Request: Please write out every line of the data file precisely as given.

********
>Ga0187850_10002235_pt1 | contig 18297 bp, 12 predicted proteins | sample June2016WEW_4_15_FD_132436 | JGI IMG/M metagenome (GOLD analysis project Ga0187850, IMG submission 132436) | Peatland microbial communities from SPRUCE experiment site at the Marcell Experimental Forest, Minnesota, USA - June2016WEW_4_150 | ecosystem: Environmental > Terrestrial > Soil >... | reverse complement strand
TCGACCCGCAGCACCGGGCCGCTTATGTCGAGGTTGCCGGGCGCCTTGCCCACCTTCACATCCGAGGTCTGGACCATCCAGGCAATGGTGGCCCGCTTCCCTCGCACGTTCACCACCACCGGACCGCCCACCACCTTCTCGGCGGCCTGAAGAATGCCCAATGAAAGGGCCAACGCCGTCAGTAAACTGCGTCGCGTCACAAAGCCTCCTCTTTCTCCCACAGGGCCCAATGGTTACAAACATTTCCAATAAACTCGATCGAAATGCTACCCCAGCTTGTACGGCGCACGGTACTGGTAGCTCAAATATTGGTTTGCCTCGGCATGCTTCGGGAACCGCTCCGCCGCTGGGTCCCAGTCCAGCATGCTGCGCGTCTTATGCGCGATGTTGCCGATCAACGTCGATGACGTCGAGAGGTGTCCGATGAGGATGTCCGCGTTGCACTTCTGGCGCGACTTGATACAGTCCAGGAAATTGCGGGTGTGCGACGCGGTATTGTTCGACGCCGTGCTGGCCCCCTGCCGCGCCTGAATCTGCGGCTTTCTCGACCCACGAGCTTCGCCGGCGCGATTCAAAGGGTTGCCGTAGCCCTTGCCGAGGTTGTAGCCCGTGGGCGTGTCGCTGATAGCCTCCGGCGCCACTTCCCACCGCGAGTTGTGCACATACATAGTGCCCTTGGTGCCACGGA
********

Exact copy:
>Ga0187850_10002235_pt1 | contig 18297 bp, 12 predicted proteins | sample June2016WEW_4_15_FD_132436 | JGI IMG/M metagenome (GOLD analysis project Ga0187850, IMG submission 132436) | Peatland microbial communities from SPRUCE experiment site at the Marcell Experimental Forest, Minnesota, USA - June2016WEW_4_150 | ecosystem: Environmental > Terrestrial > Soil >... | reverse complement strand
TCGACCCGCAGCACCGGGCCGCTTATGTCGAGGTTGCCGGGCGCCTTGCCCACCTTCACATCCGAGGTCTGGACCATCCAGGCAATGGTGGCCCGCTTCCCTCGCACGTTCACCACCACCGGACCGCCCACCACCTTCTCGGCGGCCTGAAGAATGCCCAATGAAAGGGCCAACGCCGTCAGTAAACTGCGTCGCGTCACAAAGCCTCCTCTTTCTCCCACAGGGCCCAATGGTTACAAACATTTCCAATAAACTCGATCGAAATGCTACCCCAGCTTGTACGGCGCACGGTACTGGTAGCTCAAATATTGGTTTGCCTCGGCATGCTTCGGGAACCGCTCCGCCGCTGGGTCCCAGTCCAGCATGCTGCGCGTCTTATGCGCGATGTTGCCGATCAACGTCGATGACGTCGAGAGGTGTCCGATGAGGATGTCCGCGTTGCACTTCTGGCGCGACTTGATACAGTCCAGGAAATTGCGGGTGTGCGACGCGGTATTGTTCGACGCCGTGCTGGCCCCCTGCCGCGCCTGAATCTGCGGCTTTCTCGACCCACGAGCTTCGCCGGCGCGATTCAAAGGGTTGCCGTAGCCCTTGCCGAGGTTGTAGCCCGTGGGCGTGTCGCTGATAGCCTCCGGCGCCACTTCCCACCGCGAGTTGTGCACATACATAGTGCCCTTGGTGCCACGGA